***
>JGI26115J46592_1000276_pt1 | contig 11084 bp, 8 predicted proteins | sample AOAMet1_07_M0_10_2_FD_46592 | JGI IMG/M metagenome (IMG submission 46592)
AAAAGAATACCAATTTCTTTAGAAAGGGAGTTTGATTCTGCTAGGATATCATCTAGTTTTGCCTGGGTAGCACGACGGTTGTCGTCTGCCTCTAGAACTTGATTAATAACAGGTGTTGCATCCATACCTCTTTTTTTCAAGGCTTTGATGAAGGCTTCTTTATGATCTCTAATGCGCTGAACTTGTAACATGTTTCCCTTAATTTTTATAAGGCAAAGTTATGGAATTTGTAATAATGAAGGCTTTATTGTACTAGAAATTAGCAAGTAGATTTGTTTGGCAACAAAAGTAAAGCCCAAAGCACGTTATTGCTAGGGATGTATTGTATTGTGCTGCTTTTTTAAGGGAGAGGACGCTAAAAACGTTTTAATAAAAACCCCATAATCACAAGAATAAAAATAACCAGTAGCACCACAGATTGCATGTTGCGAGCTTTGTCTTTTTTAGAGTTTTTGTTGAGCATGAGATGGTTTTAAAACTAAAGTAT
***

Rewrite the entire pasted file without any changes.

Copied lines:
>JGI26115J46592_1000276_pt1 | contig 11084 bp, 8 predicted proteins | sample AOAMet1_07_M0_10_2_FD_46592 | JGI IMG/M metagenome (IMG submission 46592)
AAAAGAATACCAATTTCTTTAGAAAGGGAGTTTGATTCTGCTAGGATATCATCTAGTTTTGCCTGGGTAGCACGACGGTTGTCGTCTGCCTCTAGAACTTGATTAATAACAGGTGTTGCATCCATACCTCTTTTTTTCAAGGCTTTGATGAAGGCTTCTTTATGATCTCTAATGCGCTGAACTTGTAACATGTTTCCCTTAATTTTTATAAGGCAAAGTTATGGAATTTGTAATAATGAAGGCTTTATTGTACTAGAAATTAGCAAGTAGATTTGTTTGGCAACAAAAGTAAAGCCCAAAGCACGTTATTGCTAGGGATGTATTGTATTGTGCTGCTTTTTTAAGGGAGAGGACGCTAAAAACGTTTTAATAAAAACCCCATAATCACAAGAATAAAAATAACCAGTAGCACCACAGATTGCATGTTGCGAGCTTTGTCTTTTTTAGAGTTTTTGTTGAGCATGAGATGGTTTTAAAACTAAAGTAT